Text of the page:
PSN Hack Plot Thickens; Anonymous Veterans Allege Collective’s Involvement
Yesterday, Anonymous issued an unequivocal denial of any involvement in the PSN hack that led to the compromise of millions of PSN members’ personal data. As we said at the time, taking Sony’s post-hack actions – and the dirty tricks other entities have aimed at Anonymous in the past – into account, we’re inclined to give the civil liberties and transparency collective the benefit of the doubt.
However, earlier today two veteran Anonymous members (no word on whether they’re still involved) spoke separately to the Financial Times, and they both allege that despite official denials, it’s entirely possible that some or many Anonymous members are behind the data theft. But before it becomes conventional wisdom that Anonymous did it, it’s important to note precisely how these two phrased their allegations. One of the hackers, who goes by the nickname Kayl, said:
“If you say you are Anonymous, and do something as Anonymous, then Anonymous did it. Just because the rest of Anonymous might not agree with it, doesn’t mean Anonymous didn’t do it.”
Another hacker, unnamed but implied to be a currently participating member of Anonymous was a little more specific:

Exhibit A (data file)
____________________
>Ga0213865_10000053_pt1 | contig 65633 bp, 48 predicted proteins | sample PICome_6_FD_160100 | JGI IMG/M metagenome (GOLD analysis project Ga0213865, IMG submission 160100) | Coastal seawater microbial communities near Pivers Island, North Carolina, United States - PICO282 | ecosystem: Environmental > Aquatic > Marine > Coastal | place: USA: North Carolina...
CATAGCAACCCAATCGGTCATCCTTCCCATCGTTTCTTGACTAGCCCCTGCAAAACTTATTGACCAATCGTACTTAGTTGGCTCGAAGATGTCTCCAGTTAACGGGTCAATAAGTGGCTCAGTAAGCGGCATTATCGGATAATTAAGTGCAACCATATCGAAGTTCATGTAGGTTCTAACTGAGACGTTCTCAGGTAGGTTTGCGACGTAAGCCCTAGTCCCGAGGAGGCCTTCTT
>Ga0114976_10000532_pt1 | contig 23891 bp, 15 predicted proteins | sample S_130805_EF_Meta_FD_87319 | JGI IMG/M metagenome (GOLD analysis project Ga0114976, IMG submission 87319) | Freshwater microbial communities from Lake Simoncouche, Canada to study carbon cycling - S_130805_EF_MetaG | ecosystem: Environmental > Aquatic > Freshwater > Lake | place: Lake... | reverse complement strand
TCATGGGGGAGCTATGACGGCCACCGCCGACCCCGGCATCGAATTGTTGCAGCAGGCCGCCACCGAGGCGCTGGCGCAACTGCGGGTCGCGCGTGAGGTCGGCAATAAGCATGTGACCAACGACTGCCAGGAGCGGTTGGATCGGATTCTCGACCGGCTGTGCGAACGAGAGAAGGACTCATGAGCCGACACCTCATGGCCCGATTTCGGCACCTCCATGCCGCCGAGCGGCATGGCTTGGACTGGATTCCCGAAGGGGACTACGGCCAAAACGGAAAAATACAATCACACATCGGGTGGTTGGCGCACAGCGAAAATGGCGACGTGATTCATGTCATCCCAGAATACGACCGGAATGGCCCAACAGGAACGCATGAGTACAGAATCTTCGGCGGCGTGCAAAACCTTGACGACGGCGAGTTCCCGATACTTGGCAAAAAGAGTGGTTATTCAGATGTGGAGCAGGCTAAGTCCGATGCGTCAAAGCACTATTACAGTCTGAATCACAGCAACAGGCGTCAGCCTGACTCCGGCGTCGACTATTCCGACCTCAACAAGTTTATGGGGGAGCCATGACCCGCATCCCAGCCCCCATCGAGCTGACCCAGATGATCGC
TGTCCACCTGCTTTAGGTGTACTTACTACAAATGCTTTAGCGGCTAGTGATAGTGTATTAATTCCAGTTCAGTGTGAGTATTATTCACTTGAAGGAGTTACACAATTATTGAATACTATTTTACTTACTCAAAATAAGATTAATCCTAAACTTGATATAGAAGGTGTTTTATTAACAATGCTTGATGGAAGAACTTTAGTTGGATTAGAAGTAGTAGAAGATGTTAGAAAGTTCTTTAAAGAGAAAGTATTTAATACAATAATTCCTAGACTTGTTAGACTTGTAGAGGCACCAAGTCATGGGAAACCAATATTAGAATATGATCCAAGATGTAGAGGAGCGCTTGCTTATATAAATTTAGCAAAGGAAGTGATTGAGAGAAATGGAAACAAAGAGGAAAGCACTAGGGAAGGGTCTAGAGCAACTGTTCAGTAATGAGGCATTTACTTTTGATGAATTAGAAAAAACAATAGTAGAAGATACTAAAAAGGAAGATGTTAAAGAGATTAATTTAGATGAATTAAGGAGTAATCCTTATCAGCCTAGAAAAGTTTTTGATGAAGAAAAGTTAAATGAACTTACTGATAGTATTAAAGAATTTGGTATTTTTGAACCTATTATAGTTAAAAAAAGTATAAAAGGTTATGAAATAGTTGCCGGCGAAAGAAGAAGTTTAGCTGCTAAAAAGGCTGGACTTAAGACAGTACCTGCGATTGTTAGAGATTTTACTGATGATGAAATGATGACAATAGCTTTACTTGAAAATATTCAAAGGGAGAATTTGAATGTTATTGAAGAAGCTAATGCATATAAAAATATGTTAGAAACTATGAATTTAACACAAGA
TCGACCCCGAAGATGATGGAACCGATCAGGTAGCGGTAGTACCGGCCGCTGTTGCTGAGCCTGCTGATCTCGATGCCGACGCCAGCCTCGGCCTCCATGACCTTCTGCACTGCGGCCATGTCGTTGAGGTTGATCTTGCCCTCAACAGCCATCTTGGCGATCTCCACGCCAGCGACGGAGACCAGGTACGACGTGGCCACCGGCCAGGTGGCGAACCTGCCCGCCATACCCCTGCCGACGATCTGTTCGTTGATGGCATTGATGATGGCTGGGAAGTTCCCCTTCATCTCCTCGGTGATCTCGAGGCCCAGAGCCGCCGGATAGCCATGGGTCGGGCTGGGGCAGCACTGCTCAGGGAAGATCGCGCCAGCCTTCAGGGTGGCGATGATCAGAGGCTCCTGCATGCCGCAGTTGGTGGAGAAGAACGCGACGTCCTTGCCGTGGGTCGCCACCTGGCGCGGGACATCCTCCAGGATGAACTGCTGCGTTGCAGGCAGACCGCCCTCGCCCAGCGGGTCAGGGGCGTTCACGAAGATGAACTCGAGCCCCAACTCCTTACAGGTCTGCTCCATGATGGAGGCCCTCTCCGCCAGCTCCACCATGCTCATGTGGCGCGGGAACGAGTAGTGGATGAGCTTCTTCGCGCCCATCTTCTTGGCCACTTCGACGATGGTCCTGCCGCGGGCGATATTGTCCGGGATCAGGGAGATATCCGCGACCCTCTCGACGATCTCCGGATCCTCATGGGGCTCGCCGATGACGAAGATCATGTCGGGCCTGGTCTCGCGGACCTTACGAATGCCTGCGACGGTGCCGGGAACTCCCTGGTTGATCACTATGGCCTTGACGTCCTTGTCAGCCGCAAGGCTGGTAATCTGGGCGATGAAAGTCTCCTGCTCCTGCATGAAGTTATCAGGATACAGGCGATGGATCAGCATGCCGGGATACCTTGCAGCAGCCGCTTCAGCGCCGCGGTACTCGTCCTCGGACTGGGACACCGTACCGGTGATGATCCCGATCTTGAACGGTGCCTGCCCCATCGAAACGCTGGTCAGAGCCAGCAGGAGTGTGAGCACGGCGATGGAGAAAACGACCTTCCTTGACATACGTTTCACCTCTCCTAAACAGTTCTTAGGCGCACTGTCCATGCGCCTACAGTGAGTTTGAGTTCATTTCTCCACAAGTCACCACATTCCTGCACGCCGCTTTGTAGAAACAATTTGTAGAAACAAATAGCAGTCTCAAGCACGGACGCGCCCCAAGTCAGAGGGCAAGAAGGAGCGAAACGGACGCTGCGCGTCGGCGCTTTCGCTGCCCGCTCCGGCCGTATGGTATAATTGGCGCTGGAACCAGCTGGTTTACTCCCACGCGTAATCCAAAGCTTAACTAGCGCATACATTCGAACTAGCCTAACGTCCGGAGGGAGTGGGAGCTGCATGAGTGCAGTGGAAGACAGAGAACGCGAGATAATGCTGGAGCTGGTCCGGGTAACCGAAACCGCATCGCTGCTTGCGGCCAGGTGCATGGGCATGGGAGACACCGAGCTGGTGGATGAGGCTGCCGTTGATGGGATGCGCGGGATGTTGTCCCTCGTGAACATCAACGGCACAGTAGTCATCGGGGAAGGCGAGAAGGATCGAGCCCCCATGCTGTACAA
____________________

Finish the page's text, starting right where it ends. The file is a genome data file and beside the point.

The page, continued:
“The hacker that did this was supporting OpSony’s movements.”
Now, while sensational, neither Hacker claims to know more than anyone else at this point. We concede that of course Anonymous could have done it. Naturally, a decentralized organization might well have members who disregard the goals of the group, or act alone but under their banner. If true then Anonymous would do well to purge such people from the collective. But that isn’t the allegation being flung at Anonymous. Anonymous has been accused or orchestrating the hack, officially. They deny it and so far, no counter-organization also calling itself ‘Anonymous’ has claimed the credit.
Given that Anonymous’ entire raison d’être is to call attention to the misdeeds of their targets, specifically through the use of huge, publicity-hogging stunts for which they always claim credit, it begs the question of just why they haven’t claimed credit for what would be their greatest success, as online attacks go. It’s kind of a stretch to imagine that, as an organization, they’ve made the jump from hacktivism to RICO violations. The lack of anyone claiming credit is probably a good sign that the crime is opportunistic. The point was to nab the data and not get caught.
Or put more simply, it’s easier to rob a bank when the door’s been cracked by an Earthquake and the cops are too busy chasing down looters. As always, this story is far from over and we met yet learn that Anonymous is, as an organization, behind this whole thing. We’ll keep you updated when the next inevitable comment from either Sony or Anonymous occurs.